This week the House Energy & Commerce Subcommittee on Communications & Technology held hearings on how to address the cyber security threat and better implement private/public cooperation to mitigate the threat.  A question was raised about current laws and whether they hamper the private sectors’ ability to defend itself.  The Committee recognized the White House commission report on cyber security and its discussion on current law gaps (White House Cyber Security Policy Review).  At least in my opinion, the laws clearly hamper the private sectors’ ability to defend themselves.

Every time I lecture on my article, “Hacking Back In Self-Defense: . . .,” there is at least one or two people in the audience who argue that my theory is illegal. Is hacking back illegal? Yes, in some respects, and no in others.  It all depends.  I also receive pushback when I claim self-defense does exist in cyberspace. Regardless of where you stand on these issues, the discussion needs to be had and pushed down the road quickly. The naysayers do not provide solutions but only roadblocks. Attacks move at the speed of light and can severely damage and destroy companies. We need answers and solutions sooner rather than later.

Case in point, the FBI as they spoke to Scotland Yard about how to take down the Anonymous hacker group was hacked. Their 15 minute conversation was recorded by Anonymous and put out on the Internet. 

We are being challenged in cyberspace and must act now.  If you are interested in further discussion on tools and techniques for the private sector, attend a webinar on 16 Feb. titled, “Mitigative Counterstrike.”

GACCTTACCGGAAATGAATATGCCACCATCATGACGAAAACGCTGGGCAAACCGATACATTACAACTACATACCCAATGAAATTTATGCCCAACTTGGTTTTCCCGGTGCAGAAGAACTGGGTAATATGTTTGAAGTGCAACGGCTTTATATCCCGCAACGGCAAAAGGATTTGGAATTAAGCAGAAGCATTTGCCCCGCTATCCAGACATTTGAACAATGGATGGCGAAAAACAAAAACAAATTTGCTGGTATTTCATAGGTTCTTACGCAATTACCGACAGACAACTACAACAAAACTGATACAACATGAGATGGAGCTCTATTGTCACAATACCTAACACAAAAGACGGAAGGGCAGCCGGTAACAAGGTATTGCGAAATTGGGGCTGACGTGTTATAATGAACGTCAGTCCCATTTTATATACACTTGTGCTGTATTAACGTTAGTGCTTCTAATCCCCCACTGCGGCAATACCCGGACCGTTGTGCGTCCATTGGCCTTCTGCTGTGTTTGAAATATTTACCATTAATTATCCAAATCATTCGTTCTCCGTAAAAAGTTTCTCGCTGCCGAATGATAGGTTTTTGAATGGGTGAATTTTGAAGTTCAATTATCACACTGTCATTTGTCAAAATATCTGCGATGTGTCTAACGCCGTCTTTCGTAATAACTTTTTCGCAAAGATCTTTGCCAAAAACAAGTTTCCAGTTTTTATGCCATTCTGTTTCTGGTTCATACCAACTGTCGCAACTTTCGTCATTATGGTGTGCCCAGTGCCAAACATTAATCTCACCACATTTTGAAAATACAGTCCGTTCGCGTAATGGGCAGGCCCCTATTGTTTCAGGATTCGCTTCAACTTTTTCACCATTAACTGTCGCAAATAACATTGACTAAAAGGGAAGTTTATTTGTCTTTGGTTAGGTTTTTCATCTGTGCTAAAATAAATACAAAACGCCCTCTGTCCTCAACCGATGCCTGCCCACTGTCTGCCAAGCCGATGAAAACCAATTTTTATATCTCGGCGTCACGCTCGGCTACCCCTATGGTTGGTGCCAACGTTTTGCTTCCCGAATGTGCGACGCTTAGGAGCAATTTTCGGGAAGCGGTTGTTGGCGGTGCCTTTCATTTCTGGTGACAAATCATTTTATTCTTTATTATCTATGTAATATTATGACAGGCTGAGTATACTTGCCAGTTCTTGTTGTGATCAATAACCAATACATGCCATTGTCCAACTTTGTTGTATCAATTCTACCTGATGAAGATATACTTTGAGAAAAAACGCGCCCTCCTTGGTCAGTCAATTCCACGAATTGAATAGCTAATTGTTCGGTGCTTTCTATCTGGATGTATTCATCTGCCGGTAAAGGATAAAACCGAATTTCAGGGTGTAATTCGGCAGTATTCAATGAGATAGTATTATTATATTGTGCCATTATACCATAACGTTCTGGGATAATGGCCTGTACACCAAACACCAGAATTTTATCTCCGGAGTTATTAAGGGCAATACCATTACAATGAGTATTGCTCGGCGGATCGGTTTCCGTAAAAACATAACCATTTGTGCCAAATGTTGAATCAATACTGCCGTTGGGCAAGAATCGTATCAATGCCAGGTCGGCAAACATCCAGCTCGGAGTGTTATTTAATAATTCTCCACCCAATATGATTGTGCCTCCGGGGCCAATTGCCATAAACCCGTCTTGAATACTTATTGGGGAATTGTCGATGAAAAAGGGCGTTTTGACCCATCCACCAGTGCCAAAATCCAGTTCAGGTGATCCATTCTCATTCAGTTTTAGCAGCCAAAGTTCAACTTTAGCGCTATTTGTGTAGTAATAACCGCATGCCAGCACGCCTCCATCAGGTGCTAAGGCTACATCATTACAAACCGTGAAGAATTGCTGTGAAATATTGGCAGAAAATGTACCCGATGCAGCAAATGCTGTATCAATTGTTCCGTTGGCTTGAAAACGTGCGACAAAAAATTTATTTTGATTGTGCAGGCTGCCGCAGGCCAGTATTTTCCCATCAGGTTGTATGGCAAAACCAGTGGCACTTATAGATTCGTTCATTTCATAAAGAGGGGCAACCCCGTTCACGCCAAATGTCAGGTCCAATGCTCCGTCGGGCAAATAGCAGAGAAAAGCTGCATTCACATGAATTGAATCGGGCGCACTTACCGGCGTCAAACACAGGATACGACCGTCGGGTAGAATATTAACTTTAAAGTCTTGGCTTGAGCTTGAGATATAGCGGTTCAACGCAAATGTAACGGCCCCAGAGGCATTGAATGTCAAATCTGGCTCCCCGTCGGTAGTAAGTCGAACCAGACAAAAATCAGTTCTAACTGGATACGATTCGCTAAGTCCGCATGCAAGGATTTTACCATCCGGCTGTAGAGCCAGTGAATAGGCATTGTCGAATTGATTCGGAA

Courts and Lawyers: Gauging the Level of Technical Knowledge

Like many people, I make a lot of assumptions.  Lately, I have made a lot of assumptions about people’s level of knowledge when it comes to cyber security and technology.  This is likely due to my background and training.  If you work in the IT or cyber security or related areas chances are you also make a lot of these assumptions as well.

Recently I learned that the level of knowledge regarding cyber security and technology amongst the legal profession is not as high as I had assumed.  This is not a knock on my colleagues in the law profession, but my failure to avoid making assumptions.  For instance, when emails are offered into evidence their authenticity must be established, but does this include whether the email address is genuine and was not spoofed, the content is original and was not altered, the date and time was not altered, the location of where the mail was accessed if webmail; how webmail works, where the servers are located, the meta data of messages, etc.  Example: if one party offers emails to prove a point about their opponent and the offering party had not been given access to the email account, the question should be raised as to where the emails came from and whether they constitute evidence of a crime; e.g. was the email account hacked?

This is not unique to email but would apply to social media accounts as well.  Many people today do not realize how easy it is to fake, alter and manipulate Online or E-accounts.  Certainly the legal profession must be provided the training and information to know the right questions to ask regarding the authenticity of evidence.